Many people advise new speakers to avoid using humor during their talks.
“It’s not a safe subject,” they say. “It will almost certainly backfire, and you could cause yourself a lot of trouble.”
Sure, if you have all the self-awareness of Michael Scott in a coma, yes, it will backfire. If you’ve been told to be afraid of humor, because it’s a two-edged sword made out of a cobra, it will bite you.
(Of course it will! What do you think will happen when a parent tells their child learning how to ride a bike, “I think you’re going to fall and break your arm”?)
I’m tired of this doomsayer advice of never using humor in speeches. I’ve been a humor writer for nearly 20 years, and have learned plenty of things to do and not do. I’ve managed to never have to apologize for a joke made during a speech, although making them after a one-on-one conversation is a completely different matter.
Here are the best secrets I can share with you for safely using humor in your next speech:
- You should only make fun of the people with higher status than you. But don’t be an ass about it. Never, ever make it personal (i.e. family, marriage, etc.). If you want to make fun of the CEO’s plush office, and how it’s so big, you got lost, that’s fine. Don’t mention the five-day conference in Cancun he attended with the PR director.
- Never make fun of someone lower in status than you. If you’re the CEO and you make fun of how much money the new HR staffer earns, you’ll seem cruel. Which you probably are.
- Generally, the person in power is going to be you. You have — temporarily — a higher status than everyone else in the room by virtue of being on stage. Make fun of yourself.
- Avoid any jokes where the punchline relies on a reference to race, sex, sexual orientation, hair color, religion, etc. If you take out the reference to a group/type, and the joke doesn’t work, kill the joke. If it works, you can use it. Without the reference to the group!
- Run your jokes by some friends. And not the friends who tell dirty jokes at work. Ask the friends who will tell you that you’ll probably be fired if you use any of it.
- Never, ever repeat regular jokes, like the “two animals walk into a bar” kind. If it’s a traditional joke, avoid it. This is where people usually shoot themselves in the foot. Also, it’s comedic laziness. Write your own jokes. Your best jokes will come from your subject matter, not from outside the room.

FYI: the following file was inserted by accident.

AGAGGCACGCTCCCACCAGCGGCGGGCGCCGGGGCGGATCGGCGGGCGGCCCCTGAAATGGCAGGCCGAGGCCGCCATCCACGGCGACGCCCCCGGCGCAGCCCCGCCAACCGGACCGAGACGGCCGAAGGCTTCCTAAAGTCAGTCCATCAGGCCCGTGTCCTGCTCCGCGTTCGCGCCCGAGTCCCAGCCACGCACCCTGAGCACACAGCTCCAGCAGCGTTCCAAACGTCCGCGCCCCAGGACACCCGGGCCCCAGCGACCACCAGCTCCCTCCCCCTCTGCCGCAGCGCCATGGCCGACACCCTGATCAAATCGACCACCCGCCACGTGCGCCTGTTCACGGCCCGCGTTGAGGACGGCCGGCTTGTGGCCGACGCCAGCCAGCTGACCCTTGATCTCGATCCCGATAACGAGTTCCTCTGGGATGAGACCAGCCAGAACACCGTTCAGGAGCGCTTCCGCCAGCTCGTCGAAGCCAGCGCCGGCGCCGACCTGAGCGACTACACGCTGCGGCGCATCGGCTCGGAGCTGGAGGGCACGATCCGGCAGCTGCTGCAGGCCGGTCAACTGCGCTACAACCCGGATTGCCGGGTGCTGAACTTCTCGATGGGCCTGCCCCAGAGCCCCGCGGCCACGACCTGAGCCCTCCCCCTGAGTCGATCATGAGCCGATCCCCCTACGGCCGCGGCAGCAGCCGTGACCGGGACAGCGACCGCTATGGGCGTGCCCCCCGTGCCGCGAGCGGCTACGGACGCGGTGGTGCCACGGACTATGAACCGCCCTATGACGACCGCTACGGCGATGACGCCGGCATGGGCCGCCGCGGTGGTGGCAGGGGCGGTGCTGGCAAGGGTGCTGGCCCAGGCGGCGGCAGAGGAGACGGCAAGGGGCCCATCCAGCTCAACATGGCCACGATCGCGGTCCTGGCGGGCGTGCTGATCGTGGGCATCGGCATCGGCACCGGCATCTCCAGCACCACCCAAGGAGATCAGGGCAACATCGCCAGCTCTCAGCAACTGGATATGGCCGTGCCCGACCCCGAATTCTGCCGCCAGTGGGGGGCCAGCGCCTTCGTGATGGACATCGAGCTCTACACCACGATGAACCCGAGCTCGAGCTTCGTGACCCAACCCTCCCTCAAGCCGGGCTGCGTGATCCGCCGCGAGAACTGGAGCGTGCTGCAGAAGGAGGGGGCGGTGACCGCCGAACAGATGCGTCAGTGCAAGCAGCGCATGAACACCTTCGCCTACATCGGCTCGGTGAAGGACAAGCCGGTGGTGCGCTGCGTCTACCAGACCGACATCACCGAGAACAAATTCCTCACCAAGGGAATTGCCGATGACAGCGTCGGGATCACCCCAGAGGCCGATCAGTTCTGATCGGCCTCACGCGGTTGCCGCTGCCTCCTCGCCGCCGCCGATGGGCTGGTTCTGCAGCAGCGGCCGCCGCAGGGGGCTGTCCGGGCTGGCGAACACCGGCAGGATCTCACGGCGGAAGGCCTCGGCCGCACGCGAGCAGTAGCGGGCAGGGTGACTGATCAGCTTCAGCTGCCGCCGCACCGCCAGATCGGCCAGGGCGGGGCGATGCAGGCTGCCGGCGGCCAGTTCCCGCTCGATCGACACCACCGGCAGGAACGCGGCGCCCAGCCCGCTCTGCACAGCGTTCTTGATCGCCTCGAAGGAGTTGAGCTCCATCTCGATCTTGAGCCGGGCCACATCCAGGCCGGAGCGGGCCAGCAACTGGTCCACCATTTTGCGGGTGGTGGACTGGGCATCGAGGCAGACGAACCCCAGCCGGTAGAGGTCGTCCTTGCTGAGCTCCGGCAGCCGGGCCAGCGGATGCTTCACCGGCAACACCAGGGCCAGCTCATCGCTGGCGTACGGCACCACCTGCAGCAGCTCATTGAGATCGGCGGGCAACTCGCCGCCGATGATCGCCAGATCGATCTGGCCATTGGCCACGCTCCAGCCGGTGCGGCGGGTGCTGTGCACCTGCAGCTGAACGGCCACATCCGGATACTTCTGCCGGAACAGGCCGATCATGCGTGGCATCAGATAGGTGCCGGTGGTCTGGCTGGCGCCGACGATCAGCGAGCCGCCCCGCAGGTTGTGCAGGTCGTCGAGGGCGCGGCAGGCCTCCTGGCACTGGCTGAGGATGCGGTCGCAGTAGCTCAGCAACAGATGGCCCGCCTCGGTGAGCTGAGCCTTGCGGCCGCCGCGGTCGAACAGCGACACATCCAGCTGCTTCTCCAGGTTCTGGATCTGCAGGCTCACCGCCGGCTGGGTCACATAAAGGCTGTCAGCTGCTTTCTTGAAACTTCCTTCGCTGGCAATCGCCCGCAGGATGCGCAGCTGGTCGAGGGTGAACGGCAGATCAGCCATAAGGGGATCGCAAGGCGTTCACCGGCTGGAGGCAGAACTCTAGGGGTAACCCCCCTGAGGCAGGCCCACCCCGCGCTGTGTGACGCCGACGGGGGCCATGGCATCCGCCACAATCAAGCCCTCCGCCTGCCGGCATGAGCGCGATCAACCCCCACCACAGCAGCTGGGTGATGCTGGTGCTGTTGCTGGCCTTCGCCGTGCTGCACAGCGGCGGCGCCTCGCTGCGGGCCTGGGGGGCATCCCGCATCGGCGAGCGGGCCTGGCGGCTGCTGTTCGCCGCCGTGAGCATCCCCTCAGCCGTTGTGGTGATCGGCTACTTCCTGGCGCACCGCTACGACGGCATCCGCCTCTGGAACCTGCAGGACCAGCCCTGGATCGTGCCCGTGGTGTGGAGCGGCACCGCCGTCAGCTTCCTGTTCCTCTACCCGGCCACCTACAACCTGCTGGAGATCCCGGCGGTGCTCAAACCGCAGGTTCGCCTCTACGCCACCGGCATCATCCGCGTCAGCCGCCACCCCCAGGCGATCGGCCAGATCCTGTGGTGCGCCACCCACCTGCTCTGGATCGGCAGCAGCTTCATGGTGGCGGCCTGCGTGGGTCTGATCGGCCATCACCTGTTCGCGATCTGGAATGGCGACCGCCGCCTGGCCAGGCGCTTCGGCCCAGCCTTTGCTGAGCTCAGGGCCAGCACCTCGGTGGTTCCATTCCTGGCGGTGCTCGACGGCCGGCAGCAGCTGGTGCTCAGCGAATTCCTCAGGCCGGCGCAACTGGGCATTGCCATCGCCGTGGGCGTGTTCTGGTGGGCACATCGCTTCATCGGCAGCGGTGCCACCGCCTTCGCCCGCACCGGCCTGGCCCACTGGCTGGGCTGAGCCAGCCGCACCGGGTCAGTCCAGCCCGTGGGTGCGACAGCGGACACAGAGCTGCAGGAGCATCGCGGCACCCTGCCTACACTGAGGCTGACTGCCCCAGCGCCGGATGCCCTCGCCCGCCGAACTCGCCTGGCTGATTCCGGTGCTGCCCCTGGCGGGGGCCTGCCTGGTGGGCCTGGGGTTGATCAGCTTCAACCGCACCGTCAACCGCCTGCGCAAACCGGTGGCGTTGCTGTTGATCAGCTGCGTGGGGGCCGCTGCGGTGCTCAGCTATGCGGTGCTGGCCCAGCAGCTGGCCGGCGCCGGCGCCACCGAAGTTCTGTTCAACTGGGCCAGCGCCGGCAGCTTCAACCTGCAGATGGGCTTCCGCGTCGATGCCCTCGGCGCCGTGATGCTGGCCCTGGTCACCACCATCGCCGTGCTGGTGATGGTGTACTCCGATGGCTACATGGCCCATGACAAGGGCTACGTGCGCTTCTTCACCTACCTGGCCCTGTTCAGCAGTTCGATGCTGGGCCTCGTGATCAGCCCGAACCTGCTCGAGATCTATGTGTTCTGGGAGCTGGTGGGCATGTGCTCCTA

- Work out jokes about friends with them beforehand. When I give a talk about my No Bullshit Social Media book, I sometimes make jokes about my co-author, Jason Falls. We’ve already discussed it in advance, and covered what’s “acceptable,” and I pick on the things that everyone knows about, like his Kentucky accent. It gets some good laughs, but I already know I’m on safe ground.
- Make fun of someone fictional. The only person who will never get his or her feelings hurt is someone who isn’t real.
- Pick something so outrageous, you know no one is going to believe it. I once gave a small speech at a county political dinner where the Lieutenant Governor was the guest of honor. My speech? “Top Ten Pet Peeves of Being Lieutenant Governor.” His favorite entry was “tired of explaining to my mom that I’m not the Governor’s stunt double,” and he laughed harder than anyone. (See item #1 about making fun of people in power.)
A Quick Example
Remember the opening of this piece? All of the jokes I made were safe and could go over very well in a regular speech.
- A joke about Michael Scott from The Office. He’s fictional, he’ll get over it.
- Two-edged cobra sword: exaggeration. No one is going to believe this is real. Plus, it’s an inanimate object. Mostly.
- A bad parent? I’d like to think no one would actually tell their kids they’re going to fail (and do we really care if we hurt the feelings of someone like that?).
- Apologizing after jokes in private conversations was about me. It pokes fun at me, especially after setting myself up as being a good example of what not to do.
The things that are going to screw you up are jokes about groups of people: not just making fun of HR or Legal, but groups based on demographics. You’ll always be safe making fun of yourself, or someone who’s not real, but make sure you run anything else by your friends first. And if you’re in doubt about any joke, even a little bit, play it safe and leave it out.
It’s a very thin line to walk, but if you can walk it carefully, and get good at it, you can make a few jokes during your speech that won’t get you in trouble.
Erik Deckers is the owner of Professional Blog Service, and the co-author of Branding Yourself: How to Use Social Media to Invent or Reinvent Yourself and No Bullshit Social Media: The All-Business, No-Hype Guide to Social Media Marketing. His third book, The Owned Media Doctrine, will be available this summer.